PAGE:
Home What's Brewing? Breaking the Sound Barrier on an NBA/NHL Arena

Breaking the Sound Barrier on an NBA/NHL Arena

Back in 1994, my eldest daughter and I began making a frequent trek from our domicile on Bainbridge Island down the backroads of highway 305 and State Route 16 to a wooden dome roundly planted in Tacoma under the backdrop of Mount Rainier. It was there we could follow our beloved NBA franchise play out a season in a ‘home away from home,’  a sister city ‘backcourt on loan’ while an aging Key Arena was being renovated on Queen Anne.

Two years later, inside of a beautifully remodeled Key Arena complex, we witnessed the team’s historic march to the NBA Finals against the Chicago Bulls and the legendary Michael Jordan. The arena at Seattle Center was a showplace and the Sonics showed the world an amazing brand of team chemistry.

We were told at the time that the Ackerley family had a hand in deciding that the facility would not be built for NHL ice hockey for some proprietary reason. Still, we were mesmerized as we watched “The Glove,” Gary Payton, thundering Sean Kemp, “Big Smooth” Sam Perkins and international all-star Detlev Schrempf, among other stand outs, as they flexed their athletic prowess in a new home.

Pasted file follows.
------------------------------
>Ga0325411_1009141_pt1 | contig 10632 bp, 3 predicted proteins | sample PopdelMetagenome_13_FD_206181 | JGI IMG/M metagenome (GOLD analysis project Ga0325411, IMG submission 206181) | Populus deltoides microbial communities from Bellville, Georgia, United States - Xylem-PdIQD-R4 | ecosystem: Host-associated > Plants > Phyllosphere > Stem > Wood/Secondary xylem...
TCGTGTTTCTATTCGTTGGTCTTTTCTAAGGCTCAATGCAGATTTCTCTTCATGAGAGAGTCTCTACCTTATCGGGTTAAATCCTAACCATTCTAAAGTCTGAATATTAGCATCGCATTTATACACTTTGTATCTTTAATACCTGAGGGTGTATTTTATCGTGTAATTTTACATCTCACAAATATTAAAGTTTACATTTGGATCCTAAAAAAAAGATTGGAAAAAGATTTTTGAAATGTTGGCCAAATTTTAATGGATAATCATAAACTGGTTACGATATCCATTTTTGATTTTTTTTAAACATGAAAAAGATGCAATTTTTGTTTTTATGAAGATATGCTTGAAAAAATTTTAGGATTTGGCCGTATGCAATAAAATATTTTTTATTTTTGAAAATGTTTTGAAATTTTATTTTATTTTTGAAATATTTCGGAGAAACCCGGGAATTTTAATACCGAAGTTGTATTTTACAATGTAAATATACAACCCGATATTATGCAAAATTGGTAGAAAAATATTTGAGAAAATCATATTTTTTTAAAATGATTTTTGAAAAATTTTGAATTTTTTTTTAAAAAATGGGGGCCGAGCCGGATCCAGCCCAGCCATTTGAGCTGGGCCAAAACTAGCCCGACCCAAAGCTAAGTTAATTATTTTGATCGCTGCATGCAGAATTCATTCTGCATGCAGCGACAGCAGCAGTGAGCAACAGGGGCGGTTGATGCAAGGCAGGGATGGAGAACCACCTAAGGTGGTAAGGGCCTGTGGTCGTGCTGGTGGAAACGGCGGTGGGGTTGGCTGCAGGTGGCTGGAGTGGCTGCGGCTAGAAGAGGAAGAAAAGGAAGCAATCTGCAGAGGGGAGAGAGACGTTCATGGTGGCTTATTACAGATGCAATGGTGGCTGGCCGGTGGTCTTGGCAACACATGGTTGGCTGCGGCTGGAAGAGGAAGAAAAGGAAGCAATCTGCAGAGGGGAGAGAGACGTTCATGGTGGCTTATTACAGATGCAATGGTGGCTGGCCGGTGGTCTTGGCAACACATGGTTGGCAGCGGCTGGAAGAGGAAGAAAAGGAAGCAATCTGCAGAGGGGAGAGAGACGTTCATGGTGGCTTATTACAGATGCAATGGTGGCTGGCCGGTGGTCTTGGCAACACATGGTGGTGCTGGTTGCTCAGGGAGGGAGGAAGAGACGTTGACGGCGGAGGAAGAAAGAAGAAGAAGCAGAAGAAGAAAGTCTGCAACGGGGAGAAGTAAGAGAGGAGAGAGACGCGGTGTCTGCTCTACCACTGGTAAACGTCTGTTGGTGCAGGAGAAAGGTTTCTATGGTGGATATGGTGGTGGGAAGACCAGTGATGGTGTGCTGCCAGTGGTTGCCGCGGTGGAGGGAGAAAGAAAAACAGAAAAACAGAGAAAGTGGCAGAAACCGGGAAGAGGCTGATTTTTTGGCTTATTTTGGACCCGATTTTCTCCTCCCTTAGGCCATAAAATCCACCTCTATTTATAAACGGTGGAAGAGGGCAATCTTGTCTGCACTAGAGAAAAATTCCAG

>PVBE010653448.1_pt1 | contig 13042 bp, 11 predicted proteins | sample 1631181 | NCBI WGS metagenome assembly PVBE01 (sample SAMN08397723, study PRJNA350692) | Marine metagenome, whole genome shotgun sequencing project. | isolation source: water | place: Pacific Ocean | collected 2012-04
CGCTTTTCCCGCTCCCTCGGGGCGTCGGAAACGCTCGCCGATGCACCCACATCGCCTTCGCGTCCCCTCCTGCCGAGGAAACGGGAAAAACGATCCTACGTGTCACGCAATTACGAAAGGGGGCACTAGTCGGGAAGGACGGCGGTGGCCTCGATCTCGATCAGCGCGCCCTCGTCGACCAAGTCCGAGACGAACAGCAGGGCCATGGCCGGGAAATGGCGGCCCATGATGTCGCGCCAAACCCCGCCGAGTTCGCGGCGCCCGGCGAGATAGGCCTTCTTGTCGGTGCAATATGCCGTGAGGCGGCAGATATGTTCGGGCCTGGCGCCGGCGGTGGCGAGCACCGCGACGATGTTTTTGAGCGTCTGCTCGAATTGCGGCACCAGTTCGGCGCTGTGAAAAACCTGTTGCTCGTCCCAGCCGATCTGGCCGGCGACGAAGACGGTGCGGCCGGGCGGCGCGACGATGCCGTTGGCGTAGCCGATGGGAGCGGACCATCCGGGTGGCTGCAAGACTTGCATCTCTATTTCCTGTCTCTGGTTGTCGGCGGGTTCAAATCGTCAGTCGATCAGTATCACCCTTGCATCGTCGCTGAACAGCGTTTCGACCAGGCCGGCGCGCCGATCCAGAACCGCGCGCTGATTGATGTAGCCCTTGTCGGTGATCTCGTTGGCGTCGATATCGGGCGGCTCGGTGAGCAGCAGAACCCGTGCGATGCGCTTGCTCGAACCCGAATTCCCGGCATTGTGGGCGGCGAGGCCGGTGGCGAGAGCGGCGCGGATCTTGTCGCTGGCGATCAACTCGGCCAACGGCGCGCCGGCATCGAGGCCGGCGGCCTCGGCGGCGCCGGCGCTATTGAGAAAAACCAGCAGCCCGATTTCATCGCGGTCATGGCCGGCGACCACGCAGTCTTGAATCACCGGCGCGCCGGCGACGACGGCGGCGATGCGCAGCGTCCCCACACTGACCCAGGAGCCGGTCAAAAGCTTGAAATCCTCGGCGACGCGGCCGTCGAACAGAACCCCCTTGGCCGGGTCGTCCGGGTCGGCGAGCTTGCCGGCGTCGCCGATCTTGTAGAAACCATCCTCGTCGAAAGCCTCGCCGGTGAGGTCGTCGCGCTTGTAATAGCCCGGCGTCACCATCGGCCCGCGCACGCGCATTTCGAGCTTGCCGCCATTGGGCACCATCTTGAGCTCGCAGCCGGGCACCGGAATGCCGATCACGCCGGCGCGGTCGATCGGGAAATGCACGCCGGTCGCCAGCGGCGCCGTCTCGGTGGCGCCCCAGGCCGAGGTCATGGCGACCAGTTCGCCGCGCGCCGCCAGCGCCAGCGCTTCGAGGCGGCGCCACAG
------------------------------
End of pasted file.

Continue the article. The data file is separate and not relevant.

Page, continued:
At the time, I was working as an advertising copywriter and was delighted to be asked by Werkhaus Design to contribute my ideas to a new Sonics’ season tickets brochure along with a new slogan, a “rallying cry” for the jumbo scoreboard suspended above center court.  

“Breaking the Barrier” was the signature tagline inbounded for that season, a tribute to the team’s breaking new ground on a new arena and breaking through to the pinnacle of the NBA’s elite.

The newly styled Key Arena was streamlined and modern, featured a tiered, middle ring of luxury corporate “skyboxes” (which we were lucky enough to visit once or twice and snack on iced shrimp and other hors d’oeuvres during the season.)  “Not in My House!” became the new mantra.

A couple of years later, after the Sonics used the #1 NBA draft pick to enlist college star Kevin Durant, the rumblings about Key Arena began to take on overtones. Suddenly the “Key” was a kind of albatross. A building that simply would not work for NBA competitions (even though it had hosted an actual NBA World Championship)!

As a family, we were completely baffled. How was it that the same facility we were enjoying as season ticket holders could possibly be relegated to scrap heap status?  I sent an email to venerable Seattle sports columnist, Art Thiel, asking why, after reveling in so many exciting moments at the “Key,” it was being downgraded as wholly inadequate?  

Art graciously responded, “It’s all about the players’ salaries,” he wrote.  NBA contracts were undergoing massive inflation to the tune of millions of dollars. That trend has continued unabated to present day!

Now Seattle is undergoing another arena incarnation between Seattle Center and SODO as the prospective, future home of a Seattle NBA and  NHL franchise. This week was the deadline for two of the factions to present their bids for overhauling Key Arena once again. The contestants are the AEG and Oak View Group led by former AEG CEO Tim Leiweke